But no, when Nate arrives, he can see from the restaurant’s foyer that except for the waiters, busily turning the chairs upside down on nearby tables, it’s just the two women inside. He almost doesn’t recognize Evelyn, who instead of one of her signature tracksuits is wearing a sleeveless black dress and a necklace and, unless Nate’s mistaken, makeup. Renee looks different as well, though in her case it isn’t the attire. She usually gives the appearance of being on the cusp of a panic attack, but now she looks like whatever she’s been dreading has come to pass. Both women seem genuinely relieved to see him, and this causes Nate’s newly identified inner lunatic to grin maniacally. They wouldn’t be so pleased if they knew the man who stood before them was in fact completely uncunted. (For the first time, his brother’s terminology seems appropriate.)

  “We’re sorry to drag you here,” Evelyn tells him. “We should’ve just gone back to the hotel.”

  “We didn’t know what to do,” Renee adds.

  Clearly, they’re under the misguided impression that he will, and their faith in him stirs something like regret, because he’s always wanted to be someone women could depend on. He should probably confess to these two that he’s merely feigning competence, but they’ve apparently had a rough evening and he can’t bring himself to disappoint either of them further. Why not pretend a little longer?

  So, though a waiter has apparently done this already, he locates the men’s room and checks the stall to make sure that his brother, for reasons unknown, isn’t hiding in it. Then he goes outside and surveys the square in case Julian has fallen asleep on a bench or isn’t smoking yet another cigarette alongside the small canal. And, yes, he even glances in the canal itself for any floating bodies. Finally, going back inside the restaurant, still faking competence, he asks Evelyn what he imagines a movie detective might—whether Julian said or did anything peculiar right before leaving the table.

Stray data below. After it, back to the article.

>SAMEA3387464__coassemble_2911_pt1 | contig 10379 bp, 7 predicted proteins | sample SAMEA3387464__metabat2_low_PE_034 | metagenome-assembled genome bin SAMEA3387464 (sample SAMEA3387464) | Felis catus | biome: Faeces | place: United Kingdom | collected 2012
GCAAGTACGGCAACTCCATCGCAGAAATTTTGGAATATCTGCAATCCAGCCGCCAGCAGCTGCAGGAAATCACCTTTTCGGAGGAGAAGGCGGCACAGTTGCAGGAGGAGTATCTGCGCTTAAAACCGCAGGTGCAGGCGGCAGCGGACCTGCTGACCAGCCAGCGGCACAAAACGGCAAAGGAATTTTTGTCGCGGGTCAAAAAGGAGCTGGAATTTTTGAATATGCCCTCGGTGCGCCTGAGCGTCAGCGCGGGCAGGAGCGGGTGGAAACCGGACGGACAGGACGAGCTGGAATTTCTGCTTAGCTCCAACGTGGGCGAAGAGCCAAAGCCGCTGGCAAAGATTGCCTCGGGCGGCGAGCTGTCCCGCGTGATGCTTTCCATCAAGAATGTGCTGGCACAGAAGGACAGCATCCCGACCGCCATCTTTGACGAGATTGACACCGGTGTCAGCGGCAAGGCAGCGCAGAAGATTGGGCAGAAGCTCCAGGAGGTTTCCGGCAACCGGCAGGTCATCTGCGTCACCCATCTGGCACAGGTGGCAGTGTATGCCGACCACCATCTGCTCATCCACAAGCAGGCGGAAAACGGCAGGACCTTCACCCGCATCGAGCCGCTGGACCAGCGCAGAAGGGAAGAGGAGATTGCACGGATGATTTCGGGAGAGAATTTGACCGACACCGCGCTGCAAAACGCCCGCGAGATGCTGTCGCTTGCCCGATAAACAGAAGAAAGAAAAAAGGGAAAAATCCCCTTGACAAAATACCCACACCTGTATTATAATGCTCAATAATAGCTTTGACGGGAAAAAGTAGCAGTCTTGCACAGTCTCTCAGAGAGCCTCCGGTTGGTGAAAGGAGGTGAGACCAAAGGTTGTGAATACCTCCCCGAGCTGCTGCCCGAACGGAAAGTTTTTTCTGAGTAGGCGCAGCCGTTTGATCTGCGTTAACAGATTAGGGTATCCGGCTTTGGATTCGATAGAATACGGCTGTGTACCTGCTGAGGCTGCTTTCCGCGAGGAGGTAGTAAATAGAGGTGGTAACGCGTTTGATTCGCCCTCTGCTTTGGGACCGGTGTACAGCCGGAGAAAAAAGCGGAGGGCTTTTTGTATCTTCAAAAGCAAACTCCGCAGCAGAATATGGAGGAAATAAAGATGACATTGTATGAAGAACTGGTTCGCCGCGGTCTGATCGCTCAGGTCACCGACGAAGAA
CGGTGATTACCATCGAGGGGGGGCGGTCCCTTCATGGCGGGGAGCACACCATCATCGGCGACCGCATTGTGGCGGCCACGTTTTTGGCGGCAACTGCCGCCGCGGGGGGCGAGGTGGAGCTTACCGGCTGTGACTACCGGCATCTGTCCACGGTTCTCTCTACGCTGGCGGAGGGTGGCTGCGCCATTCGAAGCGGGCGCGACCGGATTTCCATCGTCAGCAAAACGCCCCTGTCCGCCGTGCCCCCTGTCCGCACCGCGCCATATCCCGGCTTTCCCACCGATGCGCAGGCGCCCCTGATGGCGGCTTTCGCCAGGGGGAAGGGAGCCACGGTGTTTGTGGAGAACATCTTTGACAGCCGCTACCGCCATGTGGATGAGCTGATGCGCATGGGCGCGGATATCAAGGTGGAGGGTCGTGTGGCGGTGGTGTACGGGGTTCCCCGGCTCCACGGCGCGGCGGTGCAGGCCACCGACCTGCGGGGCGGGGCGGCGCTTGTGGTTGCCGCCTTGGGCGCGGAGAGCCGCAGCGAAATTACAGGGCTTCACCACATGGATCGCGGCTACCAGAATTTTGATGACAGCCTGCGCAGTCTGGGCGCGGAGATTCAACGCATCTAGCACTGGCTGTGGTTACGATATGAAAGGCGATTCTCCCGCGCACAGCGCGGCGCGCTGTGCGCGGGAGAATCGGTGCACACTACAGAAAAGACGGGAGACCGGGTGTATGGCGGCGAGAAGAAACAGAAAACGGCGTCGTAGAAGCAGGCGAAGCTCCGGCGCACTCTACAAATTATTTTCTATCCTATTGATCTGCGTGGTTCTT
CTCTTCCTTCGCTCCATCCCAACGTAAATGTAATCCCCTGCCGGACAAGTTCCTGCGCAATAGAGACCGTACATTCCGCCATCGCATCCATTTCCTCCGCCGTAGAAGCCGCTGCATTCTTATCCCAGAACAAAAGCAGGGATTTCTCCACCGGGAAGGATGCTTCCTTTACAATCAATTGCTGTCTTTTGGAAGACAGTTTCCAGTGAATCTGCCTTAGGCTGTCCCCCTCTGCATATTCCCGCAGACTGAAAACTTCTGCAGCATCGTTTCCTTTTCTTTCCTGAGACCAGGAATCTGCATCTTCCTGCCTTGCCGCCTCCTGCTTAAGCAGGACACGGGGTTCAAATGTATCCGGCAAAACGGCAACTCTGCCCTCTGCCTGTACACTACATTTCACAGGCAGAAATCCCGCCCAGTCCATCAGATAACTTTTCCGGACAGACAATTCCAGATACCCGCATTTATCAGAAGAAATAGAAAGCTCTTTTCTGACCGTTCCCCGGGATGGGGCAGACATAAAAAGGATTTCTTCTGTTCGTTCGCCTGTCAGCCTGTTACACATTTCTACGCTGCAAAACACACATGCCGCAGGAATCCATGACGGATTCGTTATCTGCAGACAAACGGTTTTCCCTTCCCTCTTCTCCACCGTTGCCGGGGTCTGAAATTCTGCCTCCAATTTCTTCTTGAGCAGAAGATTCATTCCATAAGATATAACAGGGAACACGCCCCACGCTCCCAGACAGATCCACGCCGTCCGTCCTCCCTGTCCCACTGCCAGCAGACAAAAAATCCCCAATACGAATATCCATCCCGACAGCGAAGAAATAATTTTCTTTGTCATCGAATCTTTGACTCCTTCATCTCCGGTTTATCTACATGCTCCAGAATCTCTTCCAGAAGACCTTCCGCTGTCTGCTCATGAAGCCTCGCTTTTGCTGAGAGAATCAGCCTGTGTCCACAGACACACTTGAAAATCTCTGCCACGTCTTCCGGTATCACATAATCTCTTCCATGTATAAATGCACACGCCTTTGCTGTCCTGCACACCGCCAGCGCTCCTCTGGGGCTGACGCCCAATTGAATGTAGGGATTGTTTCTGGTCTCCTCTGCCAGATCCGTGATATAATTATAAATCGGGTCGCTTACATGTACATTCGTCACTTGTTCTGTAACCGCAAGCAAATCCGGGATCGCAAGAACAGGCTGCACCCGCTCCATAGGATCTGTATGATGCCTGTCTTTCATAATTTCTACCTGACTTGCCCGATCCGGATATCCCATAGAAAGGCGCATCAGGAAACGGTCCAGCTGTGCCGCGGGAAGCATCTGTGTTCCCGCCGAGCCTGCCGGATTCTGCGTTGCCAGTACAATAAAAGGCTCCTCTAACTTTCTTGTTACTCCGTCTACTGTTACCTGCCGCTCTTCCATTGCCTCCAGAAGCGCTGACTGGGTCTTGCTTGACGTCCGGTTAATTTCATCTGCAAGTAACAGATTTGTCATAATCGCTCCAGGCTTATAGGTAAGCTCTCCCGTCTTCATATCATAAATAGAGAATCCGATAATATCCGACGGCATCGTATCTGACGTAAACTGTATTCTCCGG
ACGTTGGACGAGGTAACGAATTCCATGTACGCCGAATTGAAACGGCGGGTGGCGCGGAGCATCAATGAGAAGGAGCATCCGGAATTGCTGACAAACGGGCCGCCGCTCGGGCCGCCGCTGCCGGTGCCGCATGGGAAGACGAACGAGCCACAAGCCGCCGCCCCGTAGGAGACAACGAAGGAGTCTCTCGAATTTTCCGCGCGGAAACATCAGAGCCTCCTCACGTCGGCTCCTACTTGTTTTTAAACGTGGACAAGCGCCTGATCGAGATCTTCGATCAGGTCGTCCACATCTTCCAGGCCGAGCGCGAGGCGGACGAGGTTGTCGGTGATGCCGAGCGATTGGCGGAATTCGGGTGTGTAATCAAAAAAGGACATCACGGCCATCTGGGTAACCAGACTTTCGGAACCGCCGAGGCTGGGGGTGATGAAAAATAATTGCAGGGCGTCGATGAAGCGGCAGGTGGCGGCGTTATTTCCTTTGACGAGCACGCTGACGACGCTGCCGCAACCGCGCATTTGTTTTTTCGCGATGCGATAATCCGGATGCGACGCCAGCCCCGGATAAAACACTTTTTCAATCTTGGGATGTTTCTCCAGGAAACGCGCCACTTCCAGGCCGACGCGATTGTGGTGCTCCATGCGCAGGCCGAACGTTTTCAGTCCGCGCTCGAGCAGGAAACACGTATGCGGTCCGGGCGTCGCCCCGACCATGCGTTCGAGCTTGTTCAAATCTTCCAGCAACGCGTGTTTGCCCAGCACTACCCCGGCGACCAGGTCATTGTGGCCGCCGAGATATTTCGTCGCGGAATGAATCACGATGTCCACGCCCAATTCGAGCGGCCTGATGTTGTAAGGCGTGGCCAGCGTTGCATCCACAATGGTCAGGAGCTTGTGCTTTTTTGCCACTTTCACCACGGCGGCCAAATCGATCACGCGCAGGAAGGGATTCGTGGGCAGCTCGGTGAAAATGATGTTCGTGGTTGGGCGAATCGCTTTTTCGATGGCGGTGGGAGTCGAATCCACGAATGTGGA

“Actually, it was all rather peculiar,” she admits. “He said several very cruel things to Renee.”

  “Like what?” Nate says, because while Julian certainly can be mean-spirited, it really is out of character for him to be anything but charming to an attractive woman he isn’t married to.

  “It was probably my—”

  “No,” Evelyn says sternly, as if to a child. “It was not your fault.” She waits until she’s sure Renee doesn’t intend to challenge her on this point before turning her attention back to Nate. “There’s no need to repeat the actual words.”

  Something about how Evelyn says this suggests she plans to tell him later, just not now, in front of her friend. “Was he, like, joking?” Nate says. “I mean, trying to be funny?”